Although opium was bought, dispensed and used in massive quantities by Army doctors on both sides, the amounts when divided by number of soldiers, and number of diseases and procedures for which it was used, are miniscule.

The paper's author, Jerry Mandel, concludes that

"Soldier's Disease, though, is a myth. Not one case of addiction was reported in medical records or the literature of the time; under ten references were made in the Nineteenth Century to addiction the cause of which was the Civil War; and no pejorative nickname for addicted veterans, like Soldier's Disease, appeared in the literature until 1915, and it did not become part of the Conventional Wisdom of drug experts until almost a century after Appomattox."

While we may find medicines of the era anything from laughable to terrifying from our superior perch in its future, the true tragedy of the Civil War is how many people, both in the military and civilian arenas, might have survived the time if the confirmation of "germ theory" had come just a tiny bit earlier in history.

The idea itself was not new--one source, the "germ theory calendar", traces the concept itself back to the year 50 BC!--but in midcentury there was an ongoing rear-guard battle between proponents of germs and fans of the theory of spontaneous generation. Florence Nightingale, for one, who founded her famous school for nurses in 1860, never accepted germ theory until the day she died.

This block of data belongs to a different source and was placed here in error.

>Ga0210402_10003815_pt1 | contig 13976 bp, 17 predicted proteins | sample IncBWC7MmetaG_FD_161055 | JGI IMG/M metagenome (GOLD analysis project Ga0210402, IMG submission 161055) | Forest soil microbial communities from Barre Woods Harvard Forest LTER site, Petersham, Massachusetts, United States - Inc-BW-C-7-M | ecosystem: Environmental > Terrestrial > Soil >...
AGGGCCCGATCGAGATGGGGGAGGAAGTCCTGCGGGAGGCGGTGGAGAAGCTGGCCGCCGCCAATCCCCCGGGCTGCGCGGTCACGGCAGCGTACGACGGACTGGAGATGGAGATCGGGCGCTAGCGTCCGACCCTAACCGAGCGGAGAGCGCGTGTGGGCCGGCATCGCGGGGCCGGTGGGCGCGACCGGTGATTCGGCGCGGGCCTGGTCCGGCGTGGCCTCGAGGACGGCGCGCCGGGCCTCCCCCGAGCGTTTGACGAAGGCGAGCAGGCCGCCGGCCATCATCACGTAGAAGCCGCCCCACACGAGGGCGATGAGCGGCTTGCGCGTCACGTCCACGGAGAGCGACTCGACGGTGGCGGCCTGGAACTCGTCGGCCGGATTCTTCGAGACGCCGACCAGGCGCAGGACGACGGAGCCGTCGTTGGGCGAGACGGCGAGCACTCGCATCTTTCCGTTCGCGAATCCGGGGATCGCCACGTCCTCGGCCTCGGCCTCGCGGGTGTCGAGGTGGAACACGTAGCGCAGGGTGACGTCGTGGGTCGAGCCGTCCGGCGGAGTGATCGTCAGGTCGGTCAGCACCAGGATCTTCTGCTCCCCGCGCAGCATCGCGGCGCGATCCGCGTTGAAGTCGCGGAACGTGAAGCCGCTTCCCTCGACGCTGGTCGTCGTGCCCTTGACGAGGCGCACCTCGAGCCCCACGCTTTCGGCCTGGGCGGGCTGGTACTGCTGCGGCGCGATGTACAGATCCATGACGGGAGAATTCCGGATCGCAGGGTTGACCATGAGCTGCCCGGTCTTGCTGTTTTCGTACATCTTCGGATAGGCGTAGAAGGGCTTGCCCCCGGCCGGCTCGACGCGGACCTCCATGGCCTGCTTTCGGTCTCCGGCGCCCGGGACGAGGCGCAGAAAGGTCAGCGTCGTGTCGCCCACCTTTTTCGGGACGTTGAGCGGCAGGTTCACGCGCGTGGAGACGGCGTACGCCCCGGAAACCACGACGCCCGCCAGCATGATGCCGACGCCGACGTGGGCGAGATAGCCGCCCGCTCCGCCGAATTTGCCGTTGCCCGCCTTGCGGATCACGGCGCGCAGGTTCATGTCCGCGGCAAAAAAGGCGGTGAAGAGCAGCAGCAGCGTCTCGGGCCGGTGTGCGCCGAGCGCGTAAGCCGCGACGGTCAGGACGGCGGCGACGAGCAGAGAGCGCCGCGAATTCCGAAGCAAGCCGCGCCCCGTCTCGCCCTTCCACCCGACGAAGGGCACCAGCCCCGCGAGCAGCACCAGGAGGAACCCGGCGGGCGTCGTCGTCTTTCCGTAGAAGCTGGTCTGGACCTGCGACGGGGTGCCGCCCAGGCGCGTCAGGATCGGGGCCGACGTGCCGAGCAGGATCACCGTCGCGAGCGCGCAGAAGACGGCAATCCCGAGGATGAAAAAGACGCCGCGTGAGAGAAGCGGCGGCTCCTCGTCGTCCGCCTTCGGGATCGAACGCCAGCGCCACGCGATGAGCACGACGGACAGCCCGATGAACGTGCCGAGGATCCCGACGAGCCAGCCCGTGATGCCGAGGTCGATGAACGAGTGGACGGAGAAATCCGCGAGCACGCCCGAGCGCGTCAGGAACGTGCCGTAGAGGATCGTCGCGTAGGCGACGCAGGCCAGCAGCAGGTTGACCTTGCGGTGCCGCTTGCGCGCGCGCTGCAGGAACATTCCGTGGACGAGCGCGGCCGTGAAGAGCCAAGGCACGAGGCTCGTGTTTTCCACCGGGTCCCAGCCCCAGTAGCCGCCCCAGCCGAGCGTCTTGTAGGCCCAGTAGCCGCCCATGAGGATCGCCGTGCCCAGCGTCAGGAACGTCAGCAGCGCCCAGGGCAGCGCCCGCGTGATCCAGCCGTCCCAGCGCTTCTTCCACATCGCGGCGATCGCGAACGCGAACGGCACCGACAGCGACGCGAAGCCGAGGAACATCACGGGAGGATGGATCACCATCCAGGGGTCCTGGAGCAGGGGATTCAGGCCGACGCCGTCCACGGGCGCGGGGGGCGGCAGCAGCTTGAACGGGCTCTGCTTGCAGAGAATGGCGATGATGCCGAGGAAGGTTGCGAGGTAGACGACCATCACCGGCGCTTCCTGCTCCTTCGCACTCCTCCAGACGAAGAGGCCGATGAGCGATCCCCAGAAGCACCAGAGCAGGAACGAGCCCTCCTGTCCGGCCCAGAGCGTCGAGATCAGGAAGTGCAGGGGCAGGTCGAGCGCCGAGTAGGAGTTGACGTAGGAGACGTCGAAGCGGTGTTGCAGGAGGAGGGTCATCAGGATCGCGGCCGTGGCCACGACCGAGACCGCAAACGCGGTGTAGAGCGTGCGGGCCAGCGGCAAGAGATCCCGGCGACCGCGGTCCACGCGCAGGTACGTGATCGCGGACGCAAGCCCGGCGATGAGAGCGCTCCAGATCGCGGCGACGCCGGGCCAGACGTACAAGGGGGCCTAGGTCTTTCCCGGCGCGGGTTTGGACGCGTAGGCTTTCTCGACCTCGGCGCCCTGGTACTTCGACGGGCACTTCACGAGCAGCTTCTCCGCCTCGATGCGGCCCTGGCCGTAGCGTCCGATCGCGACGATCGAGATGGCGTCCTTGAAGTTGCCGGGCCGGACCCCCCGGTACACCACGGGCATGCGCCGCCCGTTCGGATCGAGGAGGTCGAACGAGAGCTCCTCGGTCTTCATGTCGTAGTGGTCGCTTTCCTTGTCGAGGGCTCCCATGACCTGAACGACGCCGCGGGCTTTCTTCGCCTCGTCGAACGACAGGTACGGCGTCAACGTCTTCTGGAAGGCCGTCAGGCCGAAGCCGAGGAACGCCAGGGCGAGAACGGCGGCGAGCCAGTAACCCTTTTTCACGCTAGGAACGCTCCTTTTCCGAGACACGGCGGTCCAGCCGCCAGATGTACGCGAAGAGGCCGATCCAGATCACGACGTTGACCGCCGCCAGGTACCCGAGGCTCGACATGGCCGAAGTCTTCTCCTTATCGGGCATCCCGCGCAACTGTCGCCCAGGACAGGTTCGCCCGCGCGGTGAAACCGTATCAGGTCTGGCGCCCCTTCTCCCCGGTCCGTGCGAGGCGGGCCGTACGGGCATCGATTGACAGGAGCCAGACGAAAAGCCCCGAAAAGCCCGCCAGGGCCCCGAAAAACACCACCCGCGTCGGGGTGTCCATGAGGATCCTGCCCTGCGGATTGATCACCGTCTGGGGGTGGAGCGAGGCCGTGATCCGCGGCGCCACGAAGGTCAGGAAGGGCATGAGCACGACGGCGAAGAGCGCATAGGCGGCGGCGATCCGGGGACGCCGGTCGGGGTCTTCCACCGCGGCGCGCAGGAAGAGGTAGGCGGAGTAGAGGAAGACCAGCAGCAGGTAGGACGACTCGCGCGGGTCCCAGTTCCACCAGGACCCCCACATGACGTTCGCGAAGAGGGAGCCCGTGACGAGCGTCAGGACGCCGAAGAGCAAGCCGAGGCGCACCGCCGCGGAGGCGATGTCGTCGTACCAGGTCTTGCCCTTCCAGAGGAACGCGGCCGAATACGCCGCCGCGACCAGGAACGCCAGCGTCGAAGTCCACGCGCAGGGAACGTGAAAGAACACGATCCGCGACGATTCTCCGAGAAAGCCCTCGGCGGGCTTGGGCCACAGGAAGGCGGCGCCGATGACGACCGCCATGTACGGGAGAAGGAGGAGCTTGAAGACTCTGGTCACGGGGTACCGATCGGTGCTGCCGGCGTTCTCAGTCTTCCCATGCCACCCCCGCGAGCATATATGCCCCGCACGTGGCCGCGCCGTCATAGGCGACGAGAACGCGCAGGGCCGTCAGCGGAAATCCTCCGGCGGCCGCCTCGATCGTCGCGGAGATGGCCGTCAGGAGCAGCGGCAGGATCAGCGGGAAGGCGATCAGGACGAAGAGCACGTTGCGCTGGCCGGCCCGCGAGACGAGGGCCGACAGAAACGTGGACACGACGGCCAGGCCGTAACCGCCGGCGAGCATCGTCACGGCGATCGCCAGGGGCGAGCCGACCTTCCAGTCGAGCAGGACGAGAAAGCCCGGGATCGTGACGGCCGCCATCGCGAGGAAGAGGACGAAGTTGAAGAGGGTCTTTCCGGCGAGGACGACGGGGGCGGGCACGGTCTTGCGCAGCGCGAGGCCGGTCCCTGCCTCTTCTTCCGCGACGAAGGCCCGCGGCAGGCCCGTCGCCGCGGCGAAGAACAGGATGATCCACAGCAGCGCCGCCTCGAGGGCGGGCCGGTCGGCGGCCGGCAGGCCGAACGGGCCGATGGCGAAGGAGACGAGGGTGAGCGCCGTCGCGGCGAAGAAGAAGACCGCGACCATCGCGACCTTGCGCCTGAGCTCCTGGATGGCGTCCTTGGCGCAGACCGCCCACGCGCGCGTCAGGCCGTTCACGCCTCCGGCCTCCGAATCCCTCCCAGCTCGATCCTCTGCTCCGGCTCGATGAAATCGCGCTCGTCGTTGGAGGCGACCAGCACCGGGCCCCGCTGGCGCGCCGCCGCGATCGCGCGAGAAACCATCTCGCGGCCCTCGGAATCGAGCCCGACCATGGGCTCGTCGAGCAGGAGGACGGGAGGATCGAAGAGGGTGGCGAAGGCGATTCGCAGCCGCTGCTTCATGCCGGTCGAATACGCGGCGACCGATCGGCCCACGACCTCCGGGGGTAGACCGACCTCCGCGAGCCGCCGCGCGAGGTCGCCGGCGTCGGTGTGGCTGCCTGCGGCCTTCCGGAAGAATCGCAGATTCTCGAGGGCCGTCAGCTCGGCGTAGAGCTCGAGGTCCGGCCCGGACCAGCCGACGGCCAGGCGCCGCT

Of course theory is of limited value without the ability to put it into hard practical use. Smallpox, for instance, was known to be contagious even if the method of spreading (germs) was not, and the technique of vaccination developed decades earlier. George Washington ordered his troops to be vaccinated during the Revolutionary War, for heaven's sake. And yet soldiers, particularly Confederate soldiers, particularly in prison camps, died by the scores of smallpox outbreaks.

At any rate, they lived the best they could in the circumstances they had, as do we today. They knew more than we often give them credit for, and at least did their best to distribute such help as they could give to anyone who needed it. Whether it did any good or not.